Federal Reserve chair Jerome Powell hinted the pace of interest rate rises may slow starting with the next Federal Open Market Committee (FOMC) meeting on 13 December.
In a speech to economic research group the Brookings Institution, he said that while the battle to bring inflation down to its 2% target was “far from over”, it “makes sense to moderate the pace of our rate increases as we approach the level of restraint that will be sufficient to bring inflation down”.
“The time for moderating the pace of rate increases may come as soon as the December meeting,” he added.
Following the speech, industry commentators are expecting a slightly more dovish 50bps increase after the Fed raised rates by 75bps at each of the last four meetings.
There was some discord over the significance of any slowing of interest rate hikes, with Janus Henderson global bonds portfolio manager Jason England suggesting that eyes should be on when rate rises as a whole will pause, rather than the slowing pace of the hikes.
He said: “The focus now should not be on the pace, but how much higher rates will need to go and how long they will need to stay there. As the Fed will need to see ‘substantially more evidence’ that inflation is easing before they pause and Powell ended his speech by saying ‘history cautions strongly against prematurely loosening policy’, so pricing in cuts is premature as well. The market is taking this as dovish, however his speech does not change our view that the Fed still has work to do and will continue to push rates higher, albeit at a slower pace, to a terminal rate of around 5%.”
Twenty Four AM portfolio manager George Curtis said, while Powell’s acknowledgement that inflation was starting to soften caused markets to rally, caution is still needed as the Fed looks to “keep financial conditions tight and policy highly restrictive”.
Curtis added: “The Fed has not won the war on inflation by any means, but we believe the trend over the next six-to-12 months will continue to show a decline in the inflationary pressures seen post-pandemic. When inflation rolls over is ultimately less important than where it ends up, so the Fed will remain highly data-dependent, and will most likely want to make sure the market does not get ‘ahead of itself’.”
More dovish Fed could prompt ‘Santa Rally’
The prospect of slowing interest rate rises was met with optimism from investors, as the FTSE 100 reacted with a ‘solid start’ on Thursday, according to AJ Bell investment director Russ Mould.
“For the first time in an age it feels like Federal Reserve chair Jerome Powell is telling markets what they want to hear. The message that an easing in the pace of rate hikes could come before the end of the year was just what investors were looking for and raises the prospect of a ‘Santa Rally’ heading into Christmas.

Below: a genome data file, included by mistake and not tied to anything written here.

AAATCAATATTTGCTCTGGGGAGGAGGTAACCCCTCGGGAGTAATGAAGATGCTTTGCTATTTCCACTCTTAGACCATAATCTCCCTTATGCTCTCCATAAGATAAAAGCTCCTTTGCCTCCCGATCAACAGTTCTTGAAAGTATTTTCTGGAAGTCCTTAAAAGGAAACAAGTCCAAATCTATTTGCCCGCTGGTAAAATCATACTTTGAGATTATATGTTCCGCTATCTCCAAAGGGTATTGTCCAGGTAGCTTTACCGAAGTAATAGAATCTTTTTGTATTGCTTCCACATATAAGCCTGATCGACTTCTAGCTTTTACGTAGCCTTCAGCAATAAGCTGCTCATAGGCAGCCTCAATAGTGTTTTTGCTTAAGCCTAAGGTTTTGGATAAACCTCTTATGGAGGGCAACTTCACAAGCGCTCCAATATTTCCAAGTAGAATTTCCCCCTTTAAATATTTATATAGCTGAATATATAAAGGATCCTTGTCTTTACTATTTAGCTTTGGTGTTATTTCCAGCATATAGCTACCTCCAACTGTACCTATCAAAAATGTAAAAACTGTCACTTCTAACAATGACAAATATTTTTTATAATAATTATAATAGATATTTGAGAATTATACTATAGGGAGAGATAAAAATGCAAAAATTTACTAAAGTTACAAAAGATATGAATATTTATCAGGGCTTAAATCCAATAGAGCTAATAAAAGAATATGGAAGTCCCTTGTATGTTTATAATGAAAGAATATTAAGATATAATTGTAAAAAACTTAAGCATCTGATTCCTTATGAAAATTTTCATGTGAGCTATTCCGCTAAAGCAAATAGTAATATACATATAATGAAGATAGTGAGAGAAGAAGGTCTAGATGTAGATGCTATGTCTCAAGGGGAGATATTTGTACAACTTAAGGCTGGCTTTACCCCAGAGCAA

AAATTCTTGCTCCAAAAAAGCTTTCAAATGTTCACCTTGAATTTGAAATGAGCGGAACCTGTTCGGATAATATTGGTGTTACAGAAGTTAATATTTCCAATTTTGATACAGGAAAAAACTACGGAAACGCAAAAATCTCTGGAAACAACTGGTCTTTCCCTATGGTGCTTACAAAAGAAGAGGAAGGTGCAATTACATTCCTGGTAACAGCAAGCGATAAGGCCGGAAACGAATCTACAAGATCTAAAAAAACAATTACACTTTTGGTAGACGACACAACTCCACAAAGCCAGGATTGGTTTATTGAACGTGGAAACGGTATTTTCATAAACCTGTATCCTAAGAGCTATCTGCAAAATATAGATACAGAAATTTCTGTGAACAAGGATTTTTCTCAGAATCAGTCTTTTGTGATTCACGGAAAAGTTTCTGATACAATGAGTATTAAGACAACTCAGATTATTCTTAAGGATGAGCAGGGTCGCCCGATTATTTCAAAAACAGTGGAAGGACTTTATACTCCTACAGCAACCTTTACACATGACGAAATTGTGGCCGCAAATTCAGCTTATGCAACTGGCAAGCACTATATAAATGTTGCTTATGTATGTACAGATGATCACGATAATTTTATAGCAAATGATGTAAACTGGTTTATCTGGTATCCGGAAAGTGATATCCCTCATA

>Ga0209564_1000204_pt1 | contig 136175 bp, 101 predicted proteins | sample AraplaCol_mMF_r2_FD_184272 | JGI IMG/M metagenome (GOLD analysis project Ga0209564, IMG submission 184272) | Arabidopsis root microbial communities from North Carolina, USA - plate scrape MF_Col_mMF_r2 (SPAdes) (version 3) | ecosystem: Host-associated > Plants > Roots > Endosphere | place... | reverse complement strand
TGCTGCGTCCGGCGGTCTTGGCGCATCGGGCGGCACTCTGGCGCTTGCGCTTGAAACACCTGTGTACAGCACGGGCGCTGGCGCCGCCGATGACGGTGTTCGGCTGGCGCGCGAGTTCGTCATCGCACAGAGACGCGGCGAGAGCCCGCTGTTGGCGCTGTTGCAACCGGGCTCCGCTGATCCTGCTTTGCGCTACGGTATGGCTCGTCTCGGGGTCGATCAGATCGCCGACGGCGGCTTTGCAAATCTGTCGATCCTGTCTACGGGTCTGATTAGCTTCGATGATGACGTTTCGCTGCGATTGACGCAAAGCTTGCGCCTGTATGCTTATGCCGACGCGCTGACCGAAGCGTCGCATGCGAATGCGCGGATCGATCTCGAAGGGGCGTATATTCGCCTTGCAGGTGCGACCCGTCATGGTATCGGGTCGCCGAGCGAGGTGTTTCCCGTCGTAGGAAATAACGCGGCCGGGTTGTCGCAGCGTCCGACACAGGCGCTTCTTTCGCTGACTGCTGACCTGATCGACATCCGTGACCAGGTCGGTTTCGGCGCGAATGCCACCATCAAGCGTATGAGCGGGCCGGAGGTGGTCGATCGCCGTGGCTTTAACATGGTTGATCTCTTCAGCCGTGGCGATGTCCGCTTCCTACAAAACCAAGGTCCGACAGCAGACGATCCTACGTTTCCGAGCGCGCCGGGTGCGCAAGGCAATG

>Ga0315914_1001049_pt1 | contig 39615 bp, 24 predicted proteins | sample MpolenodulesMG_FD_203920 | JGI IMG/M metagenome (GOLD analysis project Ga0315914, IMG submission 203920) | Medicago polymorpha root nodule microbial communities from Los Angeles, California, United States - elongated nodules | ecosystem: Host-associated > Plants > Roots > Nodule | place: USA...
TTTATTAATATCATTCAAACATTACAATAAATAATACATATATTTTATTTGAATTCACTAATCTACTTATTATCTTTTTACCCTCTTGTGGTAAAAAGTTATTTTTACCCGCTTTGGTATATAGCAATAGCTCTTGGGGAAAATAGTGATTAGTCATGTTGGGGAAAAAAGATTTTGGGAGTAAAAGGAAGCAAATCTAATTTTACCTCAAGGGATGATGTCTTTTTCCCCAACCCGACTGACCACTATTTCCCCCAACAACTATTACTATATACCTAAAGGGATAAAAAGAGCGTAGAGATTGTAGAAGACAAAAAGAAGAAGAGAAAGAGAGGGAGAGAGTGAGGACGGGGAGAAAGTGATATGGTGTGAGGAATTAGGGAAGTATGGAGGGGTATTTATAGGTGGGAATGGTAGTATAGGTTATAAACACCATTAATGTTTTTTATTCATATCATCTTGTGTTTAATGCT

“Powell tempered his remarks with a note of caution that the fight against inflation is far from over, but it’s clear which part of his speech has resonated as US stocks chalked up big gains and the FTSE 100 makes a solid start on Thursday.
“Whether the optimism will be sustained could be determined as soon as [Friday] when new US jobs data is released. Continuing tightness in the labour market is a key reason why the Fed is taking a tough stance on rates and any sign of that easing would be another catalyst for shares. Before that we will get the latest reading from the Fed’s preferred measure of inflation.”
Richard Hunter, head of markets at Interactive Investor, said: “Unusually dovish comments from the Federal Reserve chair Jerome Powell were seized upon by investors, sending markets sharply higher on hopes that the pace of aggressive rate hikes has peaked.
“The consensus for a 50bps hike later this month is all but nailed on as a certainty following the comments, which suggested that the pace of rate hikes would be moderated. Despite the fact that the overall rhetoric remained cautious, with some uncertainty remaining as to how far and for how long higher rates would need to be in place, the comments nonetheless reflected a slight softening of attitude.
“Investors had been concerned that the unwavering hawkishness which had been emanating from the Fed would continue, and several other economic releases also provided some comfort that the medicine was taking effect.
“The ADP jobs number suggested that some impact was being felt in job creation and pay increases, while the widely watched Personal Consumption Expenditure index also showed some signs of a dent to inflation. Meanwhile, job openings also fell slightly, while the Beige Book survey of regional banks signalled a slight easing of inflation and ‘greater uncertainty or increased pessimism’ towards the immediate outlook.”
UK investor attentions will now turn to whether the Bank of England follows the Fed’s lead and dials down its own hawkish approach to rate rises after UK inflation reached a four-decade high of 11.1% in October. At its last meeting, the BoE bumped rates by the largest single increase in 33 years. The Monetary Policy Committee will decide on further rate rises on 15 December.